When my husband and I bought our 110-year-old home in the Beaches area at the tail end of 2019, we knew we had a big job on our hands. As an interior designer who’s spent years helping people transform their homes, I was excited to tackle a renovation project of my own and make my mark on the space.
We moved into a two-bedroom condo temporarily, with our daughter and two sons back from the States in tow, fully gutted the house and made plans to build a third storey — and then the pandemic hit. The home sat empty and untouched for months. Meanwhile, the two-bedroom condo became home to our full family of five.
Toronto’s committee of adjustment had closed down, and the city couldn’t send any inspectors to come check the house. It was challenging to navigate, but we were able to get the work up and running.
With all the bleakness of 2020, one of the main elements I wanted to incorporate into the new design was light — and lots of it. Here are a few ways we brought the outdoors in and transformed a dark space to a bright haven.
Floor-to-ceiling sliding doors. It’s an amazing feeling when you can open the door and the backyard becomes an extension of the house. The floor-to-ceiling sliding doors we chose pocket into the wall, so they totally disappear when you open them, creating a clean, seamless look. I knew from day one I didn’t want a door header obstructing the view, and because we were building from scratch, we were able to integrate the structure with the ceiling joists. It’s a subtle difference, but it removes any visual barriers and makes for a cleaner look.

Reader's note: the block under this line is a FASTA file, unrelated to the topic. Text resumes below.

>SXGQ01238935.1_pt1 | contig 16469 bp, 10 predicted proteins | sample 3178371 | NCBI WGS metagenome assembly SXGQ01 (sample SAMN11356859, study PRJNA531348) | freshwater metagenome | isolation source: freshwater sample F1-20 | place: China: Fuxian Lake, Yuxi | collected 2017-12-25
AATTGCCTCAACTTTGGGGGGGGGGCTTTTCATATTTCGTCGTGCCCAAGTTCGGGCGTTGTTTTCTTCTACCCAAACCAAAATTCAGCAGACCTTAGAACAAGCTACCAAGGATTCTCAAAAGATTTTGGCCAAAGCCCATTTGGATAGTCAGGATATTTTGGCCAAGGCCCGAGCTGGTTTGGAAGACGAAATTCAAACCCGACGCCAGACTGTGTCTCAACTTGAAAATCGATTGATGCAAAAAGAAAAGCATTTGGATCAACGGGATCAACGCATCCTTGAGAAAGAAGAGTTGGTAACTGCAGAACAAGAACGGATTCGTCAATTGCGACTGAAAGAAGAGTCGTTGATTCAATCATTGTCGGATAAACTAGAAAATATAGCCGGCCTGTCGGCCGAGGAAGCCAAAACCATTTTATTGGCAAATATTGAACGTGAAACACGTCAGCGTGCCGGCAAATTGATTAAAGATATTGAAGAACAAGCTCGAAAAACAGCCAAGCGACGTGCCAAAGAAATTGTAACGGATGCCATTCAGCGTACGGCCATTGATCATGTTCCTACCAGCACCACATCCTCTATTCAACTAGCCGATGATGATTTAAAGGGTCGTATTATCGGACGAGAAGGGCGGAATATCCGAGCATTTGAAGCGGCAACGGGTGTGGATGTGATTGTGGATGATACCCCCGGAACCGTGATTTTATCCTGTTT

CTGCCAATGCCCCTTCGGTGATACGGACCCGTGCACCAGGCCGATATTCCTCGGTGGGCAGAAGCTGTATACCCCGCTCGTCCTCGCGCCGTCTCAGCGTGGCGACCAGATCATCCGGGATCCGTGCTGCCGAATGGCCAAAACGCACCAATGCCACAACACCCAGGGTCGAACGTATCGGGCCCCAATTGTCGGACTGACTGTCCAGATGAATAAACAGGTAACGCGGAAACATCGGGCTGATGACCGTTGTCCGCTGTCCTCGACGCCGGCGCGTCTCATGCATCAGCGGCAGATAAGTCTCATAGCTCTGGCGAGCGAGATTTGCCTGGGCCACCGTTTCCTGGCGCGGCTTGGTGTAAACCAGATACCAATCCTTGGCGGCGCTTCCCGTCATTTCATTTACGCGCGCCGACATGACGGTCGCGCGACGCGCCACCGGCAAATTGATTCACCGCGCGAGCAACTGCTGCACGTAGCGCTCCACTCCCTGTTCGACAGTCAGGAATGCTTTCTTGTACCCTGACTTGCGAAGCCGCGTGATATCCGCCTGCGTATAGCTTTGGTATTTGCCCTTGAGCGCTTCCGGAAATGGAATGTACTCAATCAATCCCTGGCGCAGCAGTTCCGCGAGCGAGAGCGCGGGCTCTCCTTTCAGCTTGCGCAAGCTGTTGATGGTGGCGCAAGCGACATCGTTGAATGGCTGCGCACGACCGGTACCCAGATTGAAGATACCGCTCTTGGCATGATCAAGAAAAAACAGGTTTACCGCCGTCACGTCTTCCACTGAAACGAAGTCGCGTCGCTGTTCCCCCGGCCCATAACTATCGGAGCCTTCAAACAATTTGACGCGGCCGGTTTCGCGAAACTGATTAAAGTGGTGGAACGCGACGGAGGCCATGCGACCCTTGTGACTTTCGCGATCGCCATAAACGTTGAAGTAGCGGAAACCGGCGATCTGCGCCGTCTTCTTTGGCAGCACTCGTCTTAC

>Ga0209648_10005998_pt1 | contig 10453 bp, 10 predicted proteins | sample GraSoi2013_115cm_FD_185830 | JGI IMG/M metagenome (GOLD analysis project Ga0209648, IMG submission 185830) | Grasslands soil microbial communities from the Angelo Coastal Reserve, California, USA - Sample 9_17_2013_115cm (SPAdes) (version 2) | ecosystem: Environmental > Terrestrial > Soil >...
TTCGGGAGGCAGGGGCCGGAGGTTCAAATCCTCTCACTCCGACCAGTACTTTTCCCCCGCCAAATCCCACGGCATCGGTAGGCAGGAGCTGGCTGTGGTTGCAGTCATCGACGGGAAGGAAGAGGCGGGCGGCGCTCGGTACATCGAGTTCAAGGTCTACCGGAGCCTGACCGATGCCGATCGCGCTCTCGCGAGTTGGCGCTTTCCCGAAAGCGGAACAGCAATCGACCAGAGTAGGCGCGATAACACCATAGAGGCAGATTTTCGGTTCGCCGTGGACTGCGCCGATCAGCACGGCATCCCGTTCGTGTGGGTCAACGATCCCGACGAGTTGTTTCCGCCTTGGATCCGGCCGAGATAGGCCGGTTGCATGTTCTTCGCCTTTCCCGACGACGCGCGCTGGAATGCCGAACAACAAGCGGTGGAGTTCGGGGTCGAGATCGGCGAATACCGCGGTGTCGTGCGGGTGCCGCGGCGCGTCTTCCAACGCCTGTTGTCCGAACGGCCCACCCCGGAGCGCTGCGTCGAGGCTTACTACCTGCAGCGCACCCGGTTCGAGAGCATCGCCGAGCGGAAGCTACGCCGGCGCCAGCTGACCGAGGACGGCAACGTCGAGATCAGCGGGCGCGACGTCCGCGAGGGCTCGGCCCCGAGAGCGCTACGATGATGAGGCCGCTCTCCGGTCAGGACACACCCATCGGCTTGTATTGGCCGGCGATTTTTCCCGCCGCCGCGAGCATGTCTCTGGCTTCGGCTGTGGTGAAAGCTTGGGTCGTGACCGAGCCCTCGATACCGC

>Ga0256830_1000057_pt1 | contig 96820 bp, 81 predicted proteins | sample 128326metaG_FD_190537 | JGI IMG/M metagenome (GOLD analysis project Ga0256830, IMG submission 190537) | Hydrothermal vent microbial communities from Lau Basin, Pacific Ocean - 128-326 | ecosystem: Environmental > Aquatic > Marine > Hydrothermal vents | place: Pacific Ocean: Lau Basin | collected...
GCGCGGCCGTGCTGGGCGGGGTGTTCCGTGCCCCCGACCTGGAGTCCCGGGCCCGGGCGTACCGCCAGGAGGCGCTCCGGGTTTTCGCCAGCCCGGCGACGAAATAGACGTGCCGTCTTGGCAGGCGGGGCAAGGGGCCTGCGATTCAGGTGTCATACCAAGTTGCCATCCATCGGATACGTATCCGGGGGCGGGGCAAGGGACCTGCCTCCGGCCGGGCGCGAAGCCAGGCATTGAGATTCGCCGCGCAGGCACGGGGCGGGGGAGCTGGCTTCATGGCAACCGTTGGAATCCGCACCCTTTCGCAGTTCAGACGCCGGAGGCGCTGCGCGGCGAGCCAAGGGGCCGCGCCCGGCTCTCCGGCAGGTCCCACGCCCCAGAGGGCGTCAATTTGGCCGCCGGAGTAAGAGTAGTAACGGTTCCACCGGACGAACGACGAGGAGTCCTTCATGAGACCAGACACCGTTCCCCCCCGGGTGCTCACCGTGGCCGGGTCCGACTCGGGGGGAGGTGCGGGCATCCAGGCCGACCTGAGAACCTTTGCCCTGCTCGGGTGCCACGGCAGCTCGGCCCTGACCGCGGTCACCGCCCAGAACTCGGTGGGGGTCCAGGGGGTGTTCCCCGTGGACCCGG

Extra windows. Right beside the sliding doors, we added another floor-to-ceiling panel window to really amplify the natural light in the room. The window faces west, so at a certain time of day it just floods the room with natural light. It’s really important to know the direction your house is facing when renovating, so you can take full advantage of where the sun is shining.
Skylights. On the third floor, we added three venting solar- powered skylights, one of which is right at the top of the staircase. Because the house is so narrow and there are no windows on the north side, it can be quite dark in the second floor hallway, so this skylight helps to flood the whole area with natural light. Fun fact: aside from providing extra light, skylights can also be helpful in regulating temperature and moderating circadian rhythms.
Natural, organic materials. As the pandemic wore on, we shifted our plans from a dramatic, moody colour scheme to something more calm, soothing and, of course, light filled. I decided to paint my main floor walls with lime plaster, which is a great natural product that regulates humidity and gives the whole room a soft, modern and organic feel.
We moved into the new home near Christmas of 2020, and while there are still lots of finishing touches to be made, we’re thrilled to be nearing the end of this whirlwind renovation chapter and seeing the light at the end of the tunnel.